The problem is, we knew how the effects were done: computers. Big Effing Deal!

Worse: cinema was dying. People have more and more excuses to stay home with dvds and big-screen televisions. Instead of ushering in a new age of community wonder, new technology only brought more isolation, dvd pirates and illegal downloads. Artists wondered if they would ever get paid for their creativity, since more money was bled to bootleggers.

It is true that technology is simply a tool. One can use it for good, but often many use it for a quick profit or cheap thrills, draining life and possibilities from humankind.
Similarly, we can expect more of the same from future technologies. As robotics, artificial intelligence and genetic engineering become reality, many will choose to exploit these technologies for quick profit and cheap thrills. If you’d seen The Matrix or Terminator, you will have seen a future where technology runs amok of its human creators.

It takes an artist like James Cameron to harness and command existing and emerging technology. Avatar brings wonder to cinema as only the original Star Wars did in 1977. Avatar defeated bootleggers by finding new ways to lure audience back into a crowded movie theatre, thus showing other artists that truly creative approaches can halt the hopelessness brought about by bootleggers and illegal downloads. Avatar delivers what was promised us decades ago: that computer graphics and digital filming can bring untold wonder to the screen.

We must recognise an artist like James Cameron. As new technologies spring up, we’ll need more artists like him to be able to use these technologies for the good of humankind. We need artists who can harness robotics to enhance the quality of human life. We need artists who can ensure that genetic engineering also benefit all living things on Earth, not produce new Frankenstein monsters which could enslave us – just as bootleggers, illegal downloads and mindless cgi-enhanced stories had threatened (and is still threatening) to deaden our nerves and kill off our creative impulses.

Bill Gates showed the world that a technology geek can become the world’s richest man. James Cameron will show us that ultimately, an artist can command that technology and use it in ways that open up new possibilities for mankind. 

Like the Jake Sully avatar who wrestled the big red Toruk and tamed it, Cameron wrestled the mother beast of cinematic technology to show us that artists – like the Na’vis – stand a chance against the pirates and reclaim our creative spirits. For that, he and Avatar richly deserve Best Picture Oscar.

Tuesday, February 2, 2010

Sci-Fi and Science

Today, The Straits Times' Life! section carries an article by Kezia Toh. It talks about a new Discovery Channel programme called "Sci-fi Science" hosted by Professor Michio Kaku.

In my workshops and school visits, I insisted that we should not poo-poo science fiction.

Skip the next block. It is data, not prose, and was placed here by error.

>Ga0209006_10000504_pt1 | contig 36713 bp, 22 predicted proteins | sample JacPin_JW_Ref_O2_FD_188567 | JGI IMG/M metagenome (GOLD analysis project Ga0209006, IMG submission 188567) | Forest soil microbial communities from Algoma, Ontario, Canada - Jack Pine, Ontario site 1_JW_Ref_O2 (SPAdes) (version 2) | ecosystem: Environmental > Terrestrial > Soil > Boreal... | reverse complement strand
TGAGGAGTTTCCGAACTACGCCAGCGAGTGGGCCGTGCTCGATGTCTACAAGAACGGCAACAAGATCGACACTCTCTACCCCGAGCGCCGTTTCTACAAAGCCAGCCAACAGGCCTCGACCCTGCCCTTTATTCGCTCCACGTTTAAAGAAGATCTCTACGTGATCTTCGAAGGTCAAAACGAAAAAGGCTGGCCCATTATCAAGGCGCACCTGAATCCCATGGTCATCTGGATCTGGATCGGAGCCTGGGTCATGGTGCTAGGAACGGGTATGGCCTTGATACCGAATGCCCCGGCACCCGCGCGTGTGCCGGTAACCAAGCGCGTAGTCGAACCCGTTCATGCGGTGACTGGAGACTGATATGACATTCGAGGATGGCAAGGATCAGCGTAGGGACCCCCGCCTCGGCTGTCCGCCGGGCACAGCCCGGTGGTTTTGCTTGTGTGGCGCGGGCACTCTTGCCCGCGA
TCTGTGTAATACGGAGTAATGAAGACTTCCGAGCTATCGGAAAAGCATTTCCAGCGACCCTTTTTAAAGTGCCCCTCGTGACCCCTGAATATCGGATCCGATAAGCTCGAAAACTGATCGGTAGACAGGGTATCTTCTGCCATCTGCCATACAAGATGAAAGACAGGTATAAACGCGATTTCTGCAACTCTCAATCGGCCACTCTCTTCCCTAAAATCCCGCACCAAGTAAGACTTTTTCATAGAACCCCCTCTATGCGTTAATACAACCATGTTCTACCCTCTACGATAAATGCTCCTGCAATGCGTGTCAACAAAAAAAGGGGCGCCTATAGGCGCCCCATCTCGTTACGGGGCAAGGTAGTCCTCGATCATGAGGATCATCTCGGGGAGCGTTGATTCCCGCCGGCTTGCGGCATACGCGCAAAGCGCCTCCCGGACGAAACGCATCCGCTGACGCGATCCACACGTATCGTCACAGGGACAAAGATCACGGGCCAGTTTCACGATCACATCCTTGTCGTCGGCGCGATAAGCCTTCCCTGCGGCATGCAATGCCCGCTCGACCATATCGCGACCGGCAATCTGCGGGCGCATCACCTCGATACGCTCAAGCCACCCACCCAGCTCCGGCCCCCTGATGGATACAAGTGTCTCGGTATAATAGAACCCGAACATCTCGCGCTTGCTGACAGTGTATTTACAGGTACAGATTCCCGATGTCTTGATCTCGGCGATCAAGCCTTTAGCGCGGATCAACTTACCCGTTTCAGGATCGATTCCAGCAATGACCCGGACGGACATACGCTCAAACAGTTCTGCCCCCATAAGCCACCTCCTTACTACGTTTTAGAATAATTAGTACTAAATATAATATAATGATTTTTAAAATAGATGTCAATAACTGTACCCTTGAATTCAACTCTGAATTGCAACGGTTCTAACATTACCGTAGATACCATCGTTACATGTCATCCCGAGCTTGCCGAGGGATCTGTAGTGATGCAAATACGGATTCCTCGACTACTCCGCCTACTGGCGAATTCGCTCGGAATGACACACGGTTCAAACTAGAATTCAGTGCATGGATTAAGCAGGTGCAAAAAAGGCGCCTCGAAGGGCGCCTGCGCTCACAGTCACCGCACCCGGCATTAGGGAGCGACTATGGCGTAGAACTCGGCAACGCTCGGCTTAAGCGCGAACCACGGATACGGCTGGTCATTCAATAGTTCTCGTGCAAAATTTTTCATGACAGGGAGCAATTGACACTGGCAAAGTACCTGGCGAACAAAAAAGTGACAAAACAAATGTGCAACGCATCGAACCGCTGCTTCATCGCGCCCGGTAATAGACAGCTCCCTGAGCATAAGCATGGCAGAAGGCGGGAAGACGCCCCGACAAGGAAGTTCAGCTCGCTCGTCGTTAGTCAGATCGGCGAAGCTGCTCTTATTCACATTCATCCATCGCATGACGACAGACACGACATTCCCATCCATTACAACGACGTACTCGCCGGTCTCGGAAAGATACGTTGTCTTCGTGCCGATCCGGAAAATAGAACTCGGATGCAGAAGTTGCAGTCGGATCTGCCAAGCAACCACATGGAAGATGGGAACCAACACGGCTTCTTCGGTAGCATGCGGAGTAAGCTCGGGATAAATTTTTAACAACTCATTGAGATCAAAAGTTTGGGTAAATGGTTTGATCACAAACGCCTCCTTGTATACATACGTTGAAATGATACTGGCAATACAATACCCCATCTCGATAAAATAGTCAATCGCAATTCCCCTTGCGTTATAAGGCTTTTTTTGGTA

Certainly, the gaps in many sci-fi shows are as big as Black Holes. For example, space battles are usually noisy, but we know that sound cannot travel in the vacuum of space. Or if Peter Parker (Spiderman) was really altered by a bite from a radioactive spider, he wouldn't spew webbing from his wrist. He would spew webbing as a spider really would: his butt. Or Lightsabers can exist as a finite length of particle (Star Wars). Or creatures on Pandora (Avatar) consistently grew six limbs but the Na'vis somehow managed with four.

Certainly there are big gaps between what we know as Science, and what sci-fi stories present. Some of us see those gaps as unbridgeable. 

But consider this: Once upon a time, before humankind can fly, the skies belonged to the birds.

Then one man imagined humans flying. He sketched out a drawing of a man flying with some weird contraption. 

You can imagine his friends all laughed when he showed them the drawing.

"That's impossible!" They knew that flying was impossible at that time, but somehow they believed it would never happen. To them, that drawing was a work of fiction. Science fiction!

We know it's possible. Because we fly in airplanes all the time now.

That artist/scientist was Leonardo da Vinci. His sketches of human flying remained with us as a reminder that our imagination should never be taken lightly.

I was having a conversation with Professor Leo Tan (often known in Singapore as "Mr Science Centre") when he mentioned Flash Gordon as one of his favorite movies.

Dr Michio Kaku knows that the difference between science fiction and science is simply a matter of time. He believes that the gap can be bridged. He even thinks that time travel is possible!

 Science educators and parents do a great disservice when they focus only on the acquisition of science knowledge (usually for grades). If the students' imagination are not acknowledged, and if students only studied Science as unchangeable facts, then Science will not advance.

Without Science and imagination, there would be no "inventions, cities, technologies, factories or jobs" (Prof. Michio Kaku).

So do tune in to Sci-fi Science on Fridays (Starhub Channel 12) on the Discovery Channel!

Cover of Sir Fong 2

Cover of Sir Fong 2